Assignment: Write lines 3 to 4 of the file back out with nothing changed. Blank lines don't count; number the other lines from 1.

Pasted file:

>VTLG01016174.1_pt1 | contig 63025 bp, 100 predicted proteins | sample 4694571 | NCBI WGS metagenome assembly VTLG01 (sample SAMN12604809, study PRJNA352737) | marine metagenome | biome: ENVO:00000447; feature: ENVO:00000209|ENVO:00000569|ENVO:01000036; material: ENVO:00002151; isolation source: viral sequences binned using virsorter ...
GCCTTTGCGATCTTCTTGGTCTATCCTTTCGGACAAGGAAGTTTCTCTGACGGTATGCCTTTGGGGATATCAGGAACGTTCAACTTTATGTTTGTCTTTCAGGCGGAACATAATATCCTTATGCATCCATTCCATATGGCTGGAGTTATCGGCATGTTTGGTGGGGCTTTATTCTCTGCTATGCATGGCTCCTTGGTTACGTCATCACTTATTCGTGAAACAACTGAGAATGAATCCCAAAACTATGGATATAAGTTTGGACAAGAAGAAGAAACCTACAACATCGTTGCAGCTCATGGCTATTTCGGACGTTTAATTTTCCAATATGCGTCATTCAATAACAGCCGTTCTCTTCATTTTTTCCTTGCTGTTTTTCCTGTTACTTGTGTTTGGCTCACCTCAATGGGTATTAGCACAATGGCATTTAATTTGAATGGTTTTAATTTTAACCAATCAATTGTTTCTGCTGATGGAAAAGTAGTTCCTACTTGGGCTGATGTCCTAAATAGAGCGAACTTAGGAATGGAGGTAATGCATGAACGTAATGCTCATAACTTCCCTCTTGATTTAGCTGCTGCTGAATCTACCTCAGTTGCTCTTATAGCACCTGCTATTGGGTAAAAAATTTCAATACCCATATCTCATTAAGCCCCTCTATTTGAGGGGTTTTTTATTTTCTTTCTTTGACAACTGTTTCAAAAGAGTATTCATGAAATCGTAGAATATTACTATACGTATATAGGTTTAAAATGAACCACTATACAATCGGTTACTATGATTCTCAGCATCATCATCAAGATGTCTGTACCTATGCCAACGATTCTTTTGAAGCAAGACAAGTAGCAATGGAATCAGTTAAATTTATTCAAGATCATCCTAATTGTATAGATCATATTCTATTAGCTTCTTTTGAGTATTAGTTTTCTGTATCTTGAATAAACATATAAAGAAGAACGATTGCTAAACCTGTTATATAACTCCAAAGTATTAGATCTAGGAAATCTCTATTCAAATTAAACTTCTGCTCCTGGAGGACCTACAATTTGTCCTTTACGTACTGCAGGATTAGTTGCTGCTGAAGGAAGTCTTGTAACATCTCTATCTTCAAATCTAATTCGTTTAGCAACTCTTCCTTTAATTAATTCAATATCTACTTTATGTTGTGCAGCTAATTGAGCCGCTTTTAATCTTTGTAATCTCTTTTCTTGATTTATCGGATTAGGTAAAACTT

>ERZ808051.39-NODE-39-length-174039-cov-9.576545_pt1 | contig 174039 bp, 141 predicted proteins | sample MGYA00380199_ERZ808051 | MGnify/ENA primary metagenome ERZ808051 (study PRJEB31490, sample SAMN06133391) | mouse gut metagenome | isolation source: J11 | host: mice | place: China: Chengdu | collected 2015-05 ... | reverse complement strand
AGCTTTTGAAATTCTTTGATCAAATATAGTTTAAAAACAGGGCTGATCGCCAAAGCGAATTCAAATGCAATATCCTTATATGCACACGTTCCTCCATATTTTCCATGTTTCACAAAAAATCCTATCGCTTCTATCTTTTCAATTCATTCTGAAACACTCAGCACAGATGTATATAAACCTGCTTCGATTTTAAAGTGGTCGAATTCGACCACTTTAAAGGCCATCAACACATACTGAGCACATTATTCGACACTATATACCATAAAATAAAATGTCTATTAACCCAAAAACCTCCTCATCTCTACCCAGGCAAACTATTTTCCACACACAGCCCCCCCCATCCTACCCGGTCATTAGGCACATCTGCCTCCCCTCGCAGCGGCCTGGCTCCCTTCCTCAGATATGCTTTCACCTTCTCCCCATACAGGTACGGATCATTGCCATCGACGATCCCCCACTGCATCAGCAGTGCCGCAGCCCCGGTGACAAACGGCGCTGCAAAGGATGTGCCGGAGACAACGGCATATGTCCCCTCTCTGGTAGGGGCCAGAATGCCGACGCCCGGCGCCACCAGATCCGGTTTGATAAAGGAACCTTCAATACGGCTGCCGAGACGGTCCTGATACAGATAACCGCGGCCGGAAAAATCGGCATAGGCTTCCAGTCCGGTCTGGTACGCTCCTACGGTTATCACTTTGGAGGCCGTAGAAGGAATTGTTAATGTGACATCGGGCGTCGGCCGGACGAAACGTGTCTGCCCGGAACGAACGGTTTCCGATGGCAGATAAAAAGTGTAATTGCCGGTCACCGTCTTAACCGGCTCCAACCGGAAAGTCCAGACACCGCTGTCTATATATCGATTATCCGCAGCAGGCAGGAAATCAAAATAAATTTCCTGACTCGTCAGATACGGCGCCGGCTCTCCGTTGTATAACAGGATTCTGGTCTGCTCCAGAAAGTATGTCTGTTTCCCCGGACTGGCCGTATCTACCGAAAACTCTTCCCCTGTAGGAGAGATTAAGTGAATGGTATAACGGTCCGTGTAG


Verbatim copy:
>ERZ808051.39-NODE-39-length-174039-cov-9.576545_pt1 | contig 174039 bp, 141 predicted proteins | sample MGYA00380199_ERZ808051 | MGnify/ENA primary metagenome ERZ808051 (study PRJEB31490, sample SAMN06133391) | mouse gut metagenome | isolation source: J11 | host: mice | place: China: Chengdu | collected 2015-05 ... | reverse complement strand
AGCTTTTGAAATTCTTTGATCAAATATAGTTTAAAAACAGGGCTGATCGCCAAAGCGAATTCAAATGCAATATCCTTATATGCACACGTTCCTCCATATTTTCCATGTTTCACAAAAAATCCTATCGCTTCTATCTTTTCAATTCATTCTGAAACACTCAGCACAGATGTATATAAACCTGCTTCGATTTTAAAGTGGTCGAATTCGACCACTTTAAAGGCCATCAACACATACTGAGCACATTATTCGACACTATATACCATAAAATAAAATGTCTATTAACCCAAAAACCTCCTCATCTCTACCCAGGCAAACTATTTTCCACACACAGCCCCCCCCATCCTACCCGGTCATTAGGCACATCTGCCTCCCCTCGCAGCGGCCTGGCTCCCTTCCTCAGATATGCTTTCACCTTCTCCCCATACAGGTACGGATCATTGCCATCGACGATCCCCCACTGCATCAGCAGTGCCGCAGCCCCGGTGACAAACGGCGCTGCAAAGGATGTGCCGGAGACAACGGCATATGTCCCCTCTCTGGTAGGGGCCAGAATGCCGACGCCCGGCGCCACCAGATCCGGTTTGATAAAGGAACCTTCAATACGGCTGCCGAGACGGTCCTGATACAGATAACCGCGGCCGGAAAAATCGGCATAGGCTTCCAGTCCGGTCTGGTACGCTCCTACGGTTATCACTTTGGAGGCCGTAGAAGGAATTGTTAATGTGACATCGGGCGTCGGCCGGACGAAACGTGTCTGCCCGGAACGAACGGTTTCCGATGGCAGATAAAAAGTGTAATTGCCGGTCACCGTCTTAACCGGCTCCAACCGGAAAGTCCAGACACCGCTGTCTATATATCGATTATCCGCAGCAGGCAGGAAATCAAAATAAATTTCCTGACTCGTCAGATACGGCGCCGGCTCTCCGTTGTATAACAGGATTCTGGTCTGCTCCAGAAAGTATGTCTGTTTCCCCGGACTGGCCGTATCTACCGAAAACTCTTCCCCTGTAGGAGAGATTAAGTGAATGGTATAACGGTCCGTGTAG